Surviving holiday visits from elderly relatives

Surviving holiday visits from elderly relatives

by Lisa Smith Molinari
The Meat and Potatoes of Life

Being stationed overseas in the military has its perks. No, I’m not talking about sightseeing and travel. I’m not referring to exposure to history and culture. I’m not discussing foreign language immersion. What I mean is this: when you PCS overseas, you won’t have to endure as many visits from relatives.

There, I said it.

Unless you’ve been stationed in Hawaii — in which case your home has probably become a revolving door of freeloading family and friends — living overseas affords you a layer of protection against unwanted company, and gives you the ultimate excuse to enjoy the holidays however you wish. As in, “The airline tickets cost $700 each, darn it ... Looks like we’ll be Zooming you on Thanksgiving again this year, Aunt Millie.”

When our family was stationed overseas, we couldn’t afford to fly home for the holidays, and our relatives couldn’t afford to visit us often either. At first, it seemed strange celebrating Thanksgiving and Christmas without visits to and from extended family members. But ultimately, we enjoyed some of our most memorable holidays skiing in the Alps, renting a cottage in France, pubbing in Ireland, visiting German Christmas markets, touring Prague, hiking in Switzerland, roaming around Italy. Left to our own devices, we managed to create grand family adventures.

Enjoy the freedom living overseas affords while you can, because you will, one day, receive orders back to the continental U.S. And as they say, “Payback’s a ...” Well, you know. Your other relatives have been covering for you during your overseas tours. While you gallivanted around in lederhosen, they endured Easter with grumpy Gramps. While you wolfed down Christmas KFC and strawberry shortcake in Japan, they dealt with Gramma Jean’s incontinence. While you ordered another round of tapas in Barcelona, they overheard sis-in-law Peggy complaining about the canned cranberries.

And guess what? Now it’s your turn.

After returning from our last overseas tour in 2011, I thought it would be easy hosting parents and in-laws who had aged significantly while we were overseas. I mean, how hard could it be? Change some sheets, scramble a few eggs, make a dinner or two, do a little sightseeing, right?

But I soon discovered that roasting the perfect prime rib for Christmas supper is the easy part. It’s learning to keep my cool when my mother-in-law looks at me and says, “Your pants are so tight, if you break wind you’ll blow your shoes off.” It’s taking deep cleansing breaths when my sister-in-law shakes her head at my home decor and declares, “It’s so ... so ... you.” It’s not reacting when Pap blurts that his granddaughter “dresses like a streetwalker” while at a fancy restaurant. It’s feigning concern when Grams tells us she’s worried Father Benedict has the hots for her. It’s playing along when Uncle Ron revises history and claims he’s a direct descendent of the Vanderbilts. It’s taking it on the chin when Aunt Marjorie accuses me of stealing the silver tea set she gave to charity five years ago. It’s trying not to burst out laughing when Grammy points to the flowering vine growing on my porch rail and says, “I see you have chlamydia.”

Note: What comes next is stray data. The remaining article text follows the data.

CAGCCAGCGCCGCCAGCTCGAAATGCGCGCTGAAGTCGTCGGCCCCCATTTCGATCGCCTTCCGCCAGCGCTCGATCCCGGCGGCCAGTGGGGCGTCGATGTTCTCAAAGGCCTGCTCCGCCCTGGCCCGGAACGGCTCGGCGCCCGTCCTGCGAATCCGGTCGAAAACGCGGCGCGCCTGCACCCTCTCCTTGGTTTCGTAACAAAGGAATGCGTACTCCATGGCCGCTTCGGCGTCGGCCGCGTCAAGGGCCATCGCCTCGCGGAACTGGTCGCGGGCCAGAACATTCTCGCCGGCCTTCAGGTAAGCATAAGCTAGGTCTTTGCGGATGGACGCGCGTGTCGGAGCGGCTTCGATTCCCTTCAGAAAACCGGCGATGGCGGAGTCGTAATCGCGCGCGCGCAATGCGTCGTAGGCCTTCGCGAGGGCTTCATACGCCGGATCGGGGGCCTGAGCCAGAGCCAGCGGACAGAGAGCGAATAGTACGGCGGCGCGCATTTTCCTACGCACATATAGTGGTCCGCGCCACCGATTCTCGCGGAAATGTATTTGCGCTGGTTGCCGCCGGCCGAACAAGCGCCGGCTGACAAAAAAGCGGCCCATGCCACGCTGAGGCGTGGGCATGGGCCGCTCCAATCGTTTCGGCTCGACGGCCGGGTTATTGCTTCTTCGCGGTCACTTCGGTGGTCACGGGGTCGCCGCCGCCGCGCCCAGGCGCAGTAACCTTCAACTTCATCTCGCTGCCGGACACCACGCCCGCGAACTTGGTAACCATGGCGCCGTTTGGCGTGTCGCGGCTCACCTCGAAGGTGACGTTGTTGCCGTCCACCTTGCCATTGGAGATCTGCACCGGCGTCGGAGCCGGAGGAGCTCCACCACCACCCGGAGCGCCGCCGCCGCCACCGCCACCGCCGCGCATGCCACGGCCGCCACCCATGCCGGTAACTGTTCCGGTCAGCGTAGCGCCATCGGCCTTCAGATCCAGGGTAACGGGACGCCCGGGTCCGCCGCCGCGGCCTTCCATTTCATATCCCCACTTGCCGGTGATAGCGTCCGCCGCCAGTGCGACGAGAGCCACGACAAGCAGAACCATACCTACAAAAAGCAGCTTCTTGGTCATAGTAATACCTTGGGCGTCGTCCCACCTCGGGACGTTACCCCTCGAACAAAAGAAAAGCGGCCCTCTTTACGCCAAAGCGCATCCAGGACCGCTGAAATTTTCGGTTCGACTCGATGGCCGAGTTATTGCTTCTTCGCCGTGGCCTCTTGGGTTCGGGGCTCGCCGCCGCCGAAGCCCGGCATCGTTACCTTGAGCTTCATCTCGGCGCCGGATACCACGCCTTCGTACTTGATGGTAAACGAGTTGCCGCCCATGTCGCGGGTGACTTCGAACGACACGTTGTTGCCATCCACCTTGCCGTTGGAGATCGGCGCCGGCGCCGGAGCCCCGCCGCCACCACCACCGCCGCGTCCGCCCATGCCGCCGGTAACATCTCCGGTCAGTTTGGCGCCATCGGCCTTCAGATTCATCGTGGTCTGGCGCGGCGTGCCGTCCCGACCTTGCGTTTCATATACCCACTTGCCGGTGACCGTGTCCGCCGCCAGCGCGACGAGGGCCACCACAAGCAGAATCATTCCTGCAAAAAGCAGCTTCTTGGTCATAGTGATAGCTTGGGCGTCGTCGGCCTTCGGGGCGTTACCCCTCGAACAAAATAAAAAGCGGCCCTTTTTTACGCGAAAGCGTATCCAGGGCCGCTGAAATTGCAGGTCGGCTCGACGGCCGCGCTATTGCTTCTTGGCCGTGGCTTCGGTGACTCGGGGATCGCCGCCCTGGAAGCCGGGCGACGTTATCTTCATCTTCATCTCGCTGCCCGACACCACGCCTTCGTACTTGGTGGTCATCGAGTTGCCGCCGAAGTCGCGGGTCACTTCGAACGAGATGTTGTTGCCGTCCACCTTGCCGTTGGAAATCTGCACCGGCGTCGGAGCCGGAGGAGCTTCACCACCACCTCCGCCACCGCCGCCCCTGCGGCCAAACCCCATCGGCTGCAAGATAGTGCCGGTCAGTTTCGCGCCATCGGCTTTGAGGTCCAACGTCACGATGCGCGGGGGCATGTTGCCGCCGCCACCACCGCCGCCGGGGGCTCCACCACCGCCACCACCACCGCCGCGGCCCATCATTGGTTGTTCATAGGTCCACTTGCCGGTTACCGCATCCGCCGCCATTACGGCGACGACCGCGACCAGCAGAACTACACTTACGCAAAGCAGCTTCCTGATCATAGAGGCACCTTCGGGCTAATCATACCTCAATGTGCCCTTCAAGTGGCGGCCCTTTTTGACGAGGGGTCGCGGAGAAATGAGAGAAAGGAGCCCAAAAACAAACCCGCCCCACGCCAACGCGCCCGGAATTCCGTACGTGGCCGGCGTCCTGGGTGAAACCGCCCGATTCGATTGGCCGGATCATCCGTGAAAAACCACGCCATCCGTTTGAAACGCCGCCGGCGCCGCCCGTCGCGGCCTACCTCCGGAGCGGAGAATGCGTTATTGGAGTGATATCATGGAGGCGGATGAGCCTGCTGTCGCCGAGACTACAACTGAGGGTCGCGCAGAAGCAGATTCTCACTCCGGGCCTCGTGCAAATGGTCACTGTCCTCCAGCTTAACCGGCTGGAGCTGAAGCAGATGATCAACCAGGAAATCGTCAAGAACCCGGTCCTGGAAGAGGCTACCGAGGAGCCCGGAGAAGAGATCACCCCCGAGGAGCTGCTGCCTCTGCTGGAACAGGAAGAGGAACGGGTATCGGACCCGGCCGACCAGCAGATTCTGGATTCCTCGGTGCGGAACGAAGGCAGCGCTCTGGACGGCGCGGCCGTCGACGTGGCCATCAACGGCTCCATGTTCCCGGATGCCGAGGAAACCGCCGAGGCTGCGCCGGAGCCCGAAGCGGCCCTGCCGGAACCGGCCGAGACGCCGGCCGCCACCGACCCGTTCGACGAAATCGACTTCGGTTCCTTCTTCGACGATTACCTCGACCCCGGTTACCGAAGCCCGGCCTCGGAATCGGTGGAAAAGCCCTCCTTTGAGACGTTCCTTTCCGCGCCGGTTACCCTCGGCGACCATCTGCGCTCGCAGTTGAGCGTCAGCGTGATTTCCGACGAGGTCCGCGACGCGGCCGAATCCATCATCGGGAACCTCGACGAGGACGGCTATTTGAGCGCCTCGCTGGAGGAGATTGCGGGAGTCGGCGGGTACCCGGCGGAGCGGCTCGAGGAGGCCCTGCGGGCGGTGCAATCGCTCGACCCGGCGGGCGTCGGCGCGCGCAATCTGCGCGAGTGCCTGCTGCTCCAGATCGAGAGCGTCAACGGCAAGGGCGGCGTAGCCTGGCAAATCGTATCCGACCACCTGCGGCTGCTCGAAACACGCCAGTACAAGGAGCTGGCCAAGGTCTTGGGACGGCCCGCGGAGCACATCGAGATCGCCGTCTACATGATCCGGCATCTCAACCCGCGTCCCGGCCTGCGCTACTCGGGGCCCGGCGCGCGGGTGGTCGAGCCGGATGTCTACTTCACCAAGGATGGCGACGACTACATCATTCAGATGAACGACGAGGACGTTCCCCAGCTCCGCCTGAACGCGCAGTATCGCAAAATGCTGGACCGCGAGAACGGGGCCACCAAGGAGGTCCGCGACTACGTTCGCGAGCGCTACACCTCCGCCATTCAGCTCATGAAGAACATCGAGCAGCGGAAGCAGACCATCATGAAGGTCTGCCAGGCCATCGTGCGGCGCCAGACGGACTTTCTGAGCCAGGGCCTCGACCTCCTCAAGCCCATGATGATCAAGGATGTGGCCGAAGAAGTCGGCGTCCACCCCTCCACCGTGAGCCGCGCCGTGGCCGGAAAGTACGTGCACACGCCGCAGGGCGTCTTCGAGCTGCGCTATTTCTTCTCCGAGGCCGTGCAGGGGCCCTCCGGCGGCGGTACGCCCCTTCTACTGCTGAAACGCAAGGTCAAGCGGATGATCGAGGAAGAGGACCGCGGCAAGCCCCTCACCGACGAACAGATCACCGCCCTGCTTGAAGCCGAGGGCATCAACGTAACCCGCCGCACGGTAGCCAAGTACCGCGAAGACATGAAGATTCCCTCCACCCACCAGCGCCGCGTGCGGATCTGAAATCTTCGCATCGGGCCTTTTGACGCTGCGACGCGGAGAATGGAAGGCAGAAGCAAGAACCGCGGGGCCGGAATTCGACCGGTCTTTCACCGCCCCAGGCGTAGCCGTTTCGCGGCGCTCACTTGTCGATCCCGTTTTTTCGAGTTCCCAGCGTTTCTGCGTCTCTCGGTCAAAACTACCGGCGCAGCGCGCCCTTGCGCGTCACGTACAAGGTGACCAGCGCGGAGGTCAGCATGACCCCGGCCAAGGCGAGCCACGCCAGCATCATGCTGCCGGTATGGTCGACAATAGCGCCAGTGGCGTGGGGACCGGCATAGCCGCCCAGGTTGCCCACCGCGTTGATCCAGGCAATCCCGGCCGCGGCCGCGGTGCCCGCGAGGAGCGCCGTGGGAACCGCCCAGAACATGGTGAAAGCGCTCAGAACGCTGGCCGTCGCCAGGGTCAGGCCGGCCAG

In addition to mental preparations, I also prepare my home for our special visitors by cranking up the heat, turning on our television’s closed captioning and purchasing lots of puppy training pads, Tylenol, extra blankets, snacks, tissues, Febreze, coffee (which they drink with everything), booze, and an elevated toilet seat unless I want my towel racks torn out of the wall.

Most of all, I try to convince myself that my old relatives are just like cute little babies: they have no filter, they’re fussy, they get hungry every two hours, they don’t sleep through the night, they get confused and they wet their pants. This realization fills me with the nurturing compassion I need to survive our family’s holiday visitors without hopping the next flight back overseas.


Read more at the website, and in Lisa’s book, The Meat and Potatoes of Life: My True Lit Com. Email.

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